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Development in Bangladesh: How inclusive?

| Updated: October 25, 2017 02:18:07


Development in Bangladesh: How inclusive?

Development includes economic growth and human development. The Seventh Plan (2015-20) emphasises on pro-poor and inclusive growth through reduction in inequality by ensuring equitable access to quality healthcare and education, and broad-based participation in productive employment. Let us see how inclusive achievements have been in different aspects of development in Bangladesh. 
Bangladesh has been making steady economic progress for more than one decade, with the annual gross domestic product (GDP) growth increasing from over 6.0 per cent to around 7.0 per cent. The per capita income has increased from around US$100 at the time of independence to over US$ 1,500. Also, with acceleration in the growth of per capita income, poverty has declined considerably from 57 per cent  in 1991 to around 23 per cent at present. Bangladesh has achieved the Millennium Development Goals (MDG) target of halving the population living under the poverty line. 
However, despite poverty reduction, there continues to be concentration of income among richer households. The share of the poorest quintile in national income declined from 7.0 per cent in 1991-92 to 5.0 per cent in 2010. Income inequality has increased. The incidence of poverty is highest in Rangpur; higher in rural areas; and higher among the widowed/divorced household heads, those with little or no education, and the land-poor households. 
Between 2000 and 2015/16, the working-age population increased by 32 million persons, labour force by 21 million, and employment by 20 million, i.e. the economy has not been able to generate enough jobs for the working-age population.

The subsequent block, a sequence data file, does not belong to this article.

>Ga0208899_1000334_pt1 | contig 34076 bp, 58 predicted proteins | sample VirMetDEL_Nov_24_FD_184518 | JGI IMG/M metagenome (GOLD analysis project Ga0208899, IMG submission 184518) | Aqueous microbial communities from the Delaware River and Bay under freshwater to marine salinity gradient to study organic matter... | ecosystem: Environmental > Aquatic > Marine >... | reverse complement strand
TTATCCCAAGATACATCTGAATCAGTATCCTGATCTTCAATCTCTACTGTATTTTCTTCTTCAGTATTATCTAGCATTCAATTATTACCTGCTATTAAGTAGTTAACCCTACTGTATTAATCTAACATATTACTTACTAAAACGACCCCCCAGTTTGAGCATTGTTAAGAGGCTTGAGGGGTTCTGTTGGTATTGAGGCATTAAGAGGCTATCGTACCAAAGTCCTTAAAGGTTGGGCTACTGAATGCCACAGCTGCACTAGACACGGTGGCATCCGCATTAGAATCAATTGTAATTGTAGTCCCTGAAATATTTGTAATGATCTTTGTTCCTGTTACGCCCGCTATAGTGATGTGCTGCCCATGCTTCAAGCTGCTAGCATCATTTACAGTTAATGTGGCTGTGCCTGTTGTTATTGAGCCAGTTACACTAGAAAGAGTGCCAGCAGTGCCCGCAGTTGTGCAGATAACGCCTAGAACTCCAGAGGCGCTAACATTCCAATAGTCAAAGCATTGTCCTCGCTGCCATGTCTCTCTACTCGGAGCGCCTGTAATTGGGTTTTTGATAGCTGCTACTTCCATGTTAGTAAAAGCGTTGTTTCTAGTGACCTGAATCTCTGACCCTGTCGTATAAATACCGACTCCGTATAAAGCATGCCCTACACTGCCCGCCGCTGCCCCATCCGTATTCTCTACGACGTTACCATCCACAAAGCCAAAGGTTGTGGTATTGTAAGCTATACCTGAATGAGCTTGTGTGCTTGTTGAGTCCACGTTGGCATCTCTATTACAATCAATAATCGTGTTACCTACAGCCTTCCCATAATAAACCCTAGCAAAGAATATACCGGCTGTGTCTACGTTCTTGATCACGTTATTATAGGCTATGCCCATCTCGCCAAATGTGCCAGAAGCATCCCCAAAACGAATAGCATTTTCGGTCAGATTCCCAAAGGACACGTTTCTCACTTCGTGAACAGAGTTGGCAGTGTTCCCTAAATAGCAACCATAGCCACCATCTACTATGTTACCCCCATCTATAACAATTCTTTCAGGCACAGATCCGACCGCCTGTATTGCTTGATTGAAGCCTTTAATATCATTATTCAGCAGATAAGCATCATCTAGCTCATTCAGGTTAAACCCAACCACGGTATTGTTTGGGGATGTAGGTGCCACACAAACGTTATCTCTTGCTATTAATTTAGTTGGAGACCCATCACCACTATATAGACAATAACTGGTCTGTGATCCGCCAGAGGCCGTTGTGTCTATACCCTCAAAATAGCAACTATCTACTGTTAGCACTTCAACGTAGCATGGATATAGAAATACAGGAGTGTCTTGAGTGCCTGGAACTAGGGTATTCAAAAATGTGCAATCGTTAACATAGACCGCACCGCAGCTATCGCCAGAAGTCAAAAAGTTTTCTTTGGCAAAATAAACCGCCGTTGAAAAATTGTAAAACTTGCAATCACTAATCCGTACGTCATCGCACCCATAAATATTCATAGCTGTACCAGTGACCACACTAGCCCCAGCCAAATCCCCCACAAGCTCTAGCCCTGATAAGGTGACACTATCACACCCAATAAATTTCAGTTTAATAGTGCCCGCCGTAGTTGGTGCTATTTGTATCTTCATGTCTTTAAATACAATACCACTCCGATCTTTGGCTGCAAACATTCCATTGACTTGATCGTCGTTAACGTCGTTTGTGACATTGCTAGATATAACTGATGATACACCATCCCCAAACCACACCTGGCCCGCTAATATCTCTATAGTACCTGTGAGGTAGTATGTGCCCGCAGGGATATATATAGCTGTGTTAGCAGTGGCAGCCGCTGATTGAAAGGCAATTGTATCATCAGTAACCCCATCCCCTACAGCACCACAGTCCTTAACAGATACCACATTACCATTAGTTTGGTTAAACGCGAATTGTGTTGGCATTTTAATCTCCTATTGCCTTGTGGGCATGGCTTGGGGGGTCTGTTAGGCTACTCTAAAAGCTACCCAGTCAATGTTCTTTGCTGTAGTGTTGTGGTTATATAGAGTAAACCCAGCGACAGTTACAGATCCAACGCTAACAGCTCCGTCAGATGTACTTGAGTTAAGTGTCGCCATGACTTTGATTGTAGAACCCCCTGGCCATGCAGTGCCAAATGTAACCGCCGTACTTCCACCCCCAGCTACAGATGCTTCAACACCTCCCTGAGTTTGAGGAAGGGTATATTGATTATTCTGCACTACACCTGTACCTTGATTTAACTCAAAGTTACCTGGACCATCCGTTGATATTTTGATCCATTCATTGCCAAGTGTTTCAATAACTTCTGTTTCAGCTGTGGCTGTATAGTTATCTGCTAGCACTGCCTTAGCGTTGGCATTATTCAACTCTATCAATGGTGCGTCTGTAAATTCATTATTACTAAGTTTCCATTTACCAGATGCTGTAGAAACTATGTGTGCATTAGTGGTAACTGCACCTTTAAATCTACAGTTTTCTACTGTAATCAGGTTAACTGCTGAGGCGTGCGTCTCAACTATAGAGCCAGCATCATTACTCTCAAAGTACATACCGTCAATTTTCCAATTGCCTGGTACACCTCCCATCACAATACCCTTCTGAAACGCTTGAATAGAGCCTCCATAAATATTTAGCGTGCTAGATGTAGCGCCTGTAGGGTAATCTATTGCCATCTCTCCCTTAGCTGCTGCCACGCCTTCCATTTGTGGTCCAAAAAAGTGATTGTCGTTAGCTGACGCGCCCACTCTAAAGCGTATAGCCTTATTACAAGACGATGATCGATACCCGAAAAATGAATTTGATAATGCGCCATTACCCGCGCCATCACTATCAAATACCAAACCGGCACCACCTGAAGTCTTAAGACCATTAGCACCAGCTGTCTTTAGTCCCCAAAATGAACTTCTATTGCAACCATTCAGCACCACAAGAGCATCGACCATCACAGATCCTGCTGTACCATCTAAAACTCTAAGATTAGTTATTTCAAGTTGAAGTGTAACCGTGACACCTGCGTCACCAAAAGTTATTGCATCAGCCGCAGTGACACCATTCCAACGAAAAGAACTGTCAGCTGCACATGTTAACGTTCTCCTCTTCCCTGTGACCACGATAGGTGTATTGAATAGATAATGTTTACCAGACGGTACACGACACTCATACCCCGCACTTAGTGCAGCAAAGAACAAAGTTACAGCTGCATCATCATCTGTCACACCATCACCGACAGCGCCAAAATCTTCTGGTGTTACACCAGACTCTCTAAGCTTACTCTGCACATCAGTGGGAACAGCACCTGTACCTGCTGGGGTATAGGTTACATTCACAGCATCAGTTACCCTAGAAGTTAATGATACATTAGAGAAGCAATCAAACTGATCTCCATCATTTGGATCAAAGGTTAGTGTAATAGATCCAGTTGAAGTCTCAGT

The labour market is faced with several challenges: predominance of informality; pervasive vulnerable employment; predominance of low-productivity, low-wage, informal sector; low skill level of the employed population; poor quality of jobs; considerable under-utilisation of labour force, and more so in rural areas and among females; marked gender inequalities; and high unemployment among the educated and the youth. 
Between 2004 and 2014, nutritional status of under-5 children showed some improvement. The level of stunting declined from 51 per cent to 36  per cent, underweight from 43  per cent to 33  per cent, but wasting only from 16  per cent to 14 per cent. Stunting, underweight and wasting are higher in rural areas, and among those whose mothers are less educated and belong to poor households. The percentage of ever-married women with Body Mass Index (BMI) below 18.5 (below the normal BMI classification of 21.4) declined from 34  per cent in 2004 to 19  per cent in 2014. Anemia is a major health problem among young children and pregnant women, especially in rural and remote areas and among the less educated and poor households. 
Bangladesh has achieved considerable success in reducing childhood mortality. The country has achieved the MDG 4 target for under-5 mortality. However, infant and under-5 mortality rates are higher in rural areas, and among those whose mothers are less educated and belong to poor households. Vaccination coverage among under-2 children has increased; however, coverage is lower among those whose mothers are less educated and belong to poor households.
Maternal health has improved, with the maternal mortality ratio declining from 322 deaths per 100,000 live births in 2001 to 194 in 2010; however, it is higher in rural areas, among less educated women, and those who belong to poor households.